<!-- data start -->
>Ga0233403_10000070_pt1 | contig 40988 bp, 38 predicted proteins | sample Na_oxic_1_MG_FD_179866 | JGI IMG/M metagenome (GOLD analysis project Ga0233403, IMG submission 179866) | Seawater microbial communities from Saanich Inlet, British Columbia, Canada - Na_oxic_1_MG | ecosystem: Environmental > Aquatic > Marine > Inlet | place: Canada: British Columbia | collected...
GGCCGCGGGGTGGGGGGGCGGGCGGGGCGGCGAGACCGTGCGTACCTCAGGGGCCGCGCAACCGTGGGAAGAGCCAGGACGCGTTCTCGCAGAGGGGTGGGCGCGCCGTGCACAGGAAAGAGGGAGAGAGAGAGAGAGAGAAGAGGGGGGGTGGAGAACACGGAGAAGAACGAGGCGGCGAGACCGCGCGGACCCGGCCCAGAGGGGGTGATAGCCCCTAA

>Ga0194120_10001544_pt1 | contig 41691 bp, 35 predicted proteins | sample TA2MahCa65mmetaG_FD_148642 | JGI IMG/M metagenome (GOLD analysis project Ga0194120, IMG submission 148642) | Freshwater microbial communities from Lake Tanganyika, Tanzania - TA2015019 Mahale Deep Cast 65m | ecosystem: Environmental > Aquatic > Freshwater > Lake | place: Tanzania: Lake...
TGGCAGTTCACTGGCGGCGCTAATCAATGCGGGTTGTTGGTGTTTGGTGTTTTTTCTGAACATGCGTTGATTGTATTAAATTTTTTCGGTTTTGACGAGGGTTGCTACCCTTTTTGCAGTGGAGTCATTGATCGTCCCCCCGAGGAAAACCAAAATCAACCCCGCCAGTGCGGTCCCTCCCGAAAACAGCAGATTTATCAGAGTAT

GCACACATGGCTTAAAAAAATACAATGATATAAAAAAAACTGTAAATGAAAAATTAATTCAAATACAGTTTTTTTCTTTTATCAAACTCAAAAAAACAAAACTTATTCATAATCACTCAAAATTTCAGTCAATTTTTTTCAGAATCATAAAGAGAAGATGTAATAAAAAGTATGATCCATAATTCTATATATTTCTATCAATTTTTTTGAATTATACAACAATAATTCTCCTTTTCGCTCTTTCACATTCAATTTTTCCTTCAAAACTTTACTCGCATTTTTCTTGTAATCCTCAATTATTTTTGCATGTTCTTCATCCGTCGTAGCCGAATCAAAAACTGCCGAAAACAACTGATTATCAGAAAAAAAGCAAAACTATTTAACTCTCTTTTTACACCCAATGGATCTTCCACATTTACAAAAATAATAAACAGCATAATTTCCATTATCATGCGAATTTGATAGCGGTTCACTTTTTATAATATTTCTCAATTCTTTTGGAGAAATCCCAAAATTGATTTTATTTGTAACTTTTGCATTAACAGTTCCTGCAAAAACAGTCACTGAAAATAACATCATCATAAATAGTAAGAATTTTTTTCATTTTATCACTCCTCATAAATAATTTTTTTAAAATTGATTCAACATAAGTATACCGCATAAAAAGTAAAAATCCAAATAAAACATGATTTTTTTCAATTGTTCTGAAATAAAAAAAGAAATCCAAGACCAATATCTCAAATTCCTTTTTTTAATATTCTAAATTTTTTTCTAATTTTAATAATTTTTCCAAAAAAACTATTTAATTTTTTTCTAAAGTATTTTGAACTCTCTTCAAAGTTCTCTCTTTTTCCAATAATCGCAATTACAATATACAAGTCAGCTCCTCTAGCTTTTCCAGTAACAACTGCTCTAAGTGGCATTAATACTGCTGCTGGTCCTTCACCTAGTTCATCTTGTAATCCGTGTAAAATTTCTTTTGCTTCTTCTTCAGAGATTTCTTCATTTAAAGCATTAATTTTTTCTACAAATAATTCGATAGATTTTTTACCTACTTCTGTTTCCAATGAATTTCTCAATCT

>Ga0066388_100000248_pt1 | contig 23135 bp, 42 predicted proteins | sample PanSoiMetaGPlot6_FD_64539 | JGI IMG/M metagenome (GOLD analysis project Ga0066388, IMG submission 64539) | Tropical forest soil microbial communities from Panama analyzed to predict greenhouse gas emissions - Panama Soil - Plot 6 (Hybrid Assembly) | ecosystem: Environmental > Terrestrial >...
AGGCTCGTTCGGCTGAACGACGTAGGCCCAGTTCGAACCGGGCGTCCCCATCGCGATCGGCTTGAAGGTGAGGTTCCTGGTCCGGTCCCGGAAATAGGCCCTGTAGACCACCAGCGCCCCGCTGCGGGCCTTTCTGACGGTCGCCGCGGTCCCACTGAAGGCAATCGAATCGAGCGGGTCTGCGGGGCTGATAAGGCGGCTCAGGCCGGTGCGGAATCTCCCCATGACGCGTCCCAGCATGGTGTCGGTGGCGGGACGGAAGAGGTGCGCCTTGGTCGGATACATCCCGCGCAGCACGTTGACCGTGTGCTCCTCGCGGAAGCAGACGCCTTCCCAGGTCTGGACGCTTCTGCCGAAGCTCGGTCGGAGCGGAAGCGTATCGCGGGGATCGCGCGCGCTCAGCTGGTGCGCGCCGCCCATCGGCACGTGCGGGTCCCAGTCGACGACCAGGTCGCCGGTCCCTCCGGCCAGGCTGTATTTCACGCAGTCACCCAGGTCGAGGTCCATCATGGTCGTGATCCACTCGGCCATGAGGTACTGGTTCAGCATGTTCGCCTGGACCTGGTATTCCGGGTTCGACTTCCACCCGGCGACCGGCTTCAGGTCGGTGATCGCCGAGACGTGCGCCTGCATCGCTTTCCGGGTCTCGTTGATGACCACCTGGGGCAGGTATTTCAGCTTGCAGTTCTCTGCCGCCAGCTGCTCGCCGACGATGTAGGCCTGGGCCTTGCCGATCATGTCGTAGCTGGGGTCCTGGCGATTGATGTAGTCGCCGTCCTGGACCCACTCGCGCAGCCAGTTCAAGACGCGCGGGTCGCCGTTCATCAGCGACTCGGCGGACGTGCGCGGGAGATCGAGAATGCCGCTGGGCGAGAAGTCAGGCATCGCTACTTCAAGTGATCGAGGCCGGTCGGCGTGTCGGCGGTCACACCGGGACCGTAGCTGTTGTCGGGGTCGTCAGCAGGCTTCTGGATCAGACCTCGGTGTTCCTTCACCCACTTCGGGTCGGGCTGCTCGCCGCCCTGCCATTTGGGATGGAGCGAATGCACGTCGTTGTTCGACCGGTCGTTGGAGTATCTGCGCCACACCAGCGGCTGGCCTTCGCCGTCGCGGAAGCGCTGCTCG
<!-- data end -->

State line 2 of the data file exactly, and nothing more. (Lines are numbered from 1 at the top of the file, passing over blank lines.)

GGCCGCGGGGTGGGGGGGCGGGCGGGGCGGCGAGACCGTGCGTACCTCAGGGGCCGCGCAACCGTGGGAAGAGCCAGGACGCGTTCTCGCAGAGGGGTGGGCGCGCCGTGCACAGGAAAGAGGGAGAGAGAGAGAGAGAGAAGAGGGGGGGTGGAGAACACGGAGAAGAACGAGGCGGCGAGACCGCGCGGACCCGGCCCAGAGGGGGTGATAGCCCCTAA